With this blog, I really want to put myself out there, be bold, and be transparent. So I can only speak for myself when I say that my relationship with food is one of the hardest relationships I’ve ever been in, personally. Why is it the hardest might you ask? Well lets see… I am a person who has always had a lot body issues and food is directly related to what my body physically looks like. Its hard to manage food intake sometimes, being that we eat all day, everyday, right? When trying to manage body weight, of course health and fitness enthusiasts will tell you that getting your body moving is important. But, they will also tell you that what and how much you put into your mouth will account for 80% of the results you experience. Crazy right?
So, for me, food has always given me a feeling of comfort. I’m being so real with you guys right now because I know that there is a woman reading this right now that feels she cannot shake her unhealthy relationship with food. Girl, you ARE NOT alone! I am still struggling to get this relationship back on track. Or maybe I should say just on track because I’m not sure it ever was on track to begin with… Whatevs.
Anyway, I don’t care what anyone says. Food is freakin’ comforting. It feels good after a hard, stressful or traumatic day or week to go into your kitchen and devour everything in sight. Trust me, I’ve been there way too many times. And even when it is not these extreme binging moments, it might feel good to bite into a doughnut bursting with jelly rather than crunch into a piece of celery topped with peanut butter. Either way, eating is often and can be easily used as a coping device or a comfort activity. And no. This is not good. At. All.
I’ve compiled a short list of signs that may indicate that your relationship with food may be unhealthy.
Please note that I am not a trained professional, licensed dietitian, food specialist or anything like that. I am just a normal woman who has issues and wants to pass what has helped me to other women who may be experiencing something similar. Here we go…
- Reaching for food when you are sad, frustrated, feel defeated, depressed, or even to celebrate.
- Feeling like your day is off or messed up if you miss a meal (for my meal preppers)
- Feeling defeated if you have a “cheat meal” or “day.” Then continuing to eat unhealthy. (Turning your minor, almost unnoticeable stumble into an epic dramatic fall down the stairs. Been there.)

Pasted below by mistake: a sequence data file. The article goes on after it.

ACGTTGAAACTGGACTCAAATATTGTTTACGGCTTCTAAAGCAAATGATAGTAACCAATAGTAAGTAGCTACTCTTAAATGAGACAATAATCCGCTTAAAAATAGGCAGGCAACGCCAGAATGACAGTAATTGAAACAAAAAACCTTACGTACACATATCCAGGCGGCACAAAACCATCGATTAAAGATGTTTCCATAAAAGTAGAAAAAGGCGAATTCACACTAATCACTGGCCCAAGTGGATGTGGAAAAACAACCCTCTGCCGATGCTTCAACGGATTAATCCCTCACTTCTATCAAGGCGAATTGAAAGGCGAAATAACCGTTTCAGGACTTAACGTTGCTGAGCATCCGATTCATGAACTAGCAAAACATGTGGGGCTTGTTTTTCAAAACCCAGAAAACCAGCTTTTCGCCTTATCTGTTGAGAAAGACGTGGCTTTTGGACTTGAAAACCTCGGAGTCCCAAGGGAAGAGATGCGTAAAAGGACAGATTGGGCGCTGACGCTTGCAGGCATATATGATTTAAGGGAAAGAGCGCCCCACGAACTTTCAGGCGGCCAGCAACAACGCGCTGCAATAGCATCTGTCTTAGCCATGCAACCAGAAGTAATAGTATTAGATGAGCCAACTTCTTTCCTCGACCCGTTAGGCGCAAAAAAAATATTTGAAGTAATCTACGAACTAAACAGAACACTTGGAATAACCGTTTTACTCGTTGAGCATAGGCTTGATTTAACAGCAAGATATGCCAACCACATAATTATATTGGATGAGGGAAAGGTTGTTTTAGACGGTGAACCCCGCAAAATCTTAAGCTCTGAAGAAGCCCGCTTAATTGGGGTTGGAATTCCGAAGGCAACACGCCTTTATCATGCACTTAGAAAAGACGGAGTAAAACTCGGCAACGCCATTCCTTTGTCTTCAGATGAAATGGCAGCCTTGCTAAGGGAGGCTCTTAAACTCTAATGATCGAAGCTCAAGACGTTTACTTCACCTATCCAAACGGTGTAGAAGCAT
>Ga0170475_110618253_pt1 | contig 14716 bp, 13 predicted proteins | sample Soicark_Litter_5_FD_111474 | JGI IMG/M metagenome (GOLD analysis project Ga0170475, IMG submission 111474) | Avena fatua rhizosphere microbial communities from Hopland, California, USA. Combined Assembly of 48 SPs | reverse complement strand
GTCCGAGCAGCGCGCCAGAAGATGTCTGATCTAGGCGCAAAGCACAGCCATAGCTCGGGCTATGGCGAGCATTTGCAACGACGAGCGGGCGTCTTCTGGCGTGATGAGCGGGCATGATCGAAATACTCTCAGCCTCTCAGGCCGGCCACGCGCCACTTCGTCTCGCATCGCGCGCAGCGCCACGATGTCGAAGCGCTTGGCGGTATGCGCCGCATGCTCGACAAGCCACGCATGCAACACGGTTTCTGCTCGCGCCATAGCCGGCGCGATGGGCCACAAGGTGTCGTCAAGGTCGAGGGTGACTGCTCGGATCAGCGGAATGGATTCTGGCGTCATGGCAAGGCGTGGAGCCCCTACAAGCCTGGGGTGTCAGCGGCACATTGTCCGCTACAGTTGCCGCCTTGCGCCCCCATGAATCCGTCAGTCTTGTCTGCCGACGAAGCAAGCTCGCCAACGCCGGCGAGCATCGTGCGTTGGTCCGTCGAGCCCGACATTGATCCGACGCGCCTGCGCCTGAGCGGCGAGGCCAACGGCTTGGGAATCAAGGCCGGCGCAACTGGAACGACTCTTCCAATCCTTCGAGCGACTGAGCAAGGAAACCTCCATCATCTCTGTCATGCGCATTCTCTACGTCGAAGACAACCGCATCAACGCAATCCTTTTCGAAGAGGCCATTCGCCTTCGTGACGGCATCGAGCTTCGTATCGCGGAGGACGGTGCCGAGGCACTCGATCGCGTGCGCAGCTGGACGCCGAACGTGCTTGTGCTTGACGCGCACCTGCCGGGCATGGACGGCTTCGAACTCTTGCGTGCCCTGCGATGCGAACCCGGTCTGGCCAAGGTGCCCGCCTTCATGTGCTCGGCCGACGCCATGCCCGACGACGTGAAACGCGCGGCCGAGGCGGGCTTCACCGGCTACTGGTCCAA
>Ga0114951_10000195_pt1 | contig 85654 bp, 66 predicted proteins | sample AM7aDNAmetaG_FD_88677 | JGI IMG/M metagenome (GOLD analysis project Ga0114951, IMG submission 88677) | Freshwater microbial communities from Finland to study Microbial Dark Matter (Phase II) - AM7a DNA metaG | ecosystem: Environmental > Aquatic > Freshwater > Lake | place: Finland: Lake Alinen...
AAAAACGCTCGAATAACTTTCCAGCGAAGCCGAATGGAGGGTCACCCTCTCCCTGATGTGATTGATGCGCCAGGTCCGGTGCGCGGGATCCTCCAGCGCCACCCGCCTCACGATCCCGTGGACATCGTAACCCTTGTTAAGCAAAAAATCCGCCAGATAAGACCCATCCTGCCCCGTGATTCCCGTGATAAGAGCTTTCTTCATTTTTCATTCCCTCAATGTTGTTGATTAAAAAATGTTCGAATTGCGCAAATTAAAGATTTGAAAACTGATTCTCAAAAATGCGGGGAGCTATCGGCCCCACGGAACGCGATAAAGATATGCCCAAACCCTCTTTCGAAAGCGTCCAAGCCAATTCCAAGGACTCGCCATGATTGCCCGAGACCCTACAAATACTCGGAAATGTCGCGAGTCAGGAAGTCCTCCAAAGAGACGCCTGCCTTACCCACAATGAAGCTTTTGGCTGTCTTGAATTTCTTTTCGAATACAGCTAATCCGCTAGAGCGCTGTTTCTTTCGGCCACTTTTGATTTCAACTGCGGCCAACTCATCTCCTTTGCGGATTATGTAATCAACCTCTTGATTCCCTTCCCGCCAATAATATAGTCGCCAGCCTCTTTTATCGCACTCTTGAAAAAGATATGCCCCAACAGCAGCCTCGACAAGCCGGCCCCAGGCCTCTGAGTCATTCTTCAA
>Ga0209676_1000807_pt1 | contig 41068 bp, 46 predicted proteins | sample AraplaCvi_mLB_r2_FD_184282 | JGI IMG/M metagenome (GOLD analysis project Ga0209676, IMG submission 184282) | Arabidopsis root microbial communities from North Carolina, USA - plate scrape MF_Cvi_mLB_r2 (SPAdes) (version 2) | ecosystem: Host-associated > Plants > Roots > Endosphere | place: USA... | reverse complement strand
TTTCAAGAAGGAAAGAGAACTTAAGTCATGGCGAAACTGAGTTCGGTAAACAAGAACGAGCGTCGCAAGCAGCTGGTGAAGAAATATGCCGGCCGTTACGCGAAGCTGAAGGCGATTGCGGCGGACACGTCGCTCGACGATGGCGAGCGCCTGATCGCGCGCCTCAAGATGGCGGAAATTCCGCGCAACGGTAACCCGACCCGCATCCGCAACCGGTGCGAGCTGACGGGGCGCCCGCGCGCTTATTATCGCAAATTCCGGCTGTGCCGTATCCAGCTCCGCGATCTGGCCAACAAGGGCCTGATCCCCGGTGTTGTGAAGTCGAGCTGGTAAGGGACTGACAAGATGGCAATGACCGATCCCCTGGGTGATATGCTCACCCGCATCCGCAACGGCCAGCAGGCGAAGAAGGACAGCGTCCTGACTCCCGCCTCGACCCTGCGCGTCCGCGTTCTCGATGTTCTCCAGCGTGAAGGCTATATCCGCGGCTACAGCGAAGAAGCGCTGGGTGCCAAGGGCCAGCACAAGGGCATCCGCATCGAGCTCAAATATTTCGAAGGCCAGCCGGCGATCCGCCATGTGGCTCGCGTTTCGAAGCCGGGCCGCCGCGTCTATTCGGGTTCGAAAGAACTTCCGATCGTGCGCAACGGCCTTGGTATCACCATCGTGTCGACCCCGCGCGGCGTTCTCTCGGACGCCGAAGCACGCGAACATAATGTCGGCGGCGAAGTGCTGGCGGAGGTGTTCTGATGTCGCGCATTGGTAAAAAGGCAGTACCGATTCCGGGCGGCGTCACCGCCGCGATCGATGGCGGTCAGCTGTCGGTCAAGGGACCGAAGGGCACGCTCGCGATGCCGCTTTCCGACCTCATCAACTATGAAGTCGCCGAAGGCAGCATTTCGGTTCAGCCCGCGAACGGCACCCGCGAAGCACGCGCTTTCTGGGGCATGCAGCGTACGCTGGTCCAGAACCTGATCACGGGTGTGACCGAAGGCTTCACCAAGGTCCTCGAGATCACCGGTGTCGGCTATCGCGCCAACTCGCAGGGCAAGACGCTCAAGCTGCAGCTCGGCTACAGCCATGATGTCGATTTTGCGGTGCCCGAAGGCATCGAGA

- Feeling guilty for eating something you really enjoy
- Binging on food when you feel down or depressed
- Hiding food as a personal stash so others will not see you eat
- Forcing yourself to stop or continue eating with no regards towards actual fullness.
All of these factors are things that I have some experience with. I won’t say to what extent just yet, but lets just say, it has been a struggle. Anyone can have an unhealthy relationship with food. ANYONE. Overweight, underweight, healthy weight, tall, short, fitness trainers, fitness trainees, dietitians, runners, athletes. You name it, someone has it. This is a normal issue that a lot of people deal with and it is an issue that needs more attention because it involves one of the most common human activities: Eating. NOTHING should have control over us like that but God. I’m just saying.
I’ve come a long way from where my relationship with food was this time last year. Some things that helped me to regulate my eating and become a “normal eater” (if there is a such thing) was…
- Not limiting myself!!!!-Diets, certain meal plans, starvation days. All of these things created limits for me. And sometimes, when you limit yourself from something, it makes you want it even more. So once you get your hands on it…. you lose all sense of sanity. No bueno.
- Drinking tons, and tons of water!-Water is beyond healthy for your entire body. And that stuff makes you feel full. It regulates your natural cues for hunger and fullness. So drink up. I can’t even remember the last time I had anything besides water or tea…
- Trying my best NOT to be so hard on myself!-It is not the end of the world. Period.
- Dedicating more time to hobbies and activities. – One thing that I believe fed my unhealthy relationship with food was the fact that I had nothing else to do. Point blank. Idol time is the devil’s workshop. Fill up that time with something you love (like writing a blog, ijs lol), and I promise you won’t think about food so much. You might even have to remind yourself that it’s meal time.
Lastly, I want to acknowledge the fact that our relationship with food can be passed down!!! Our unhealthy treatment of food and the way we react to it is being watched by our children, if you have them. And let me tell you, this is not the behavior we want to transfer to our daughters. These behaviors clearly go hand and hand with having low self-esteem and negative body image. We know first hand how bad that feels and how self-destructive it can be. We don’t want our little ladies, or gents, to develop these issues. If we can help it, we ought to try. This may be one of the best reasons to attempt gaining control. Now.
It isn’t easy, but it will be worth it.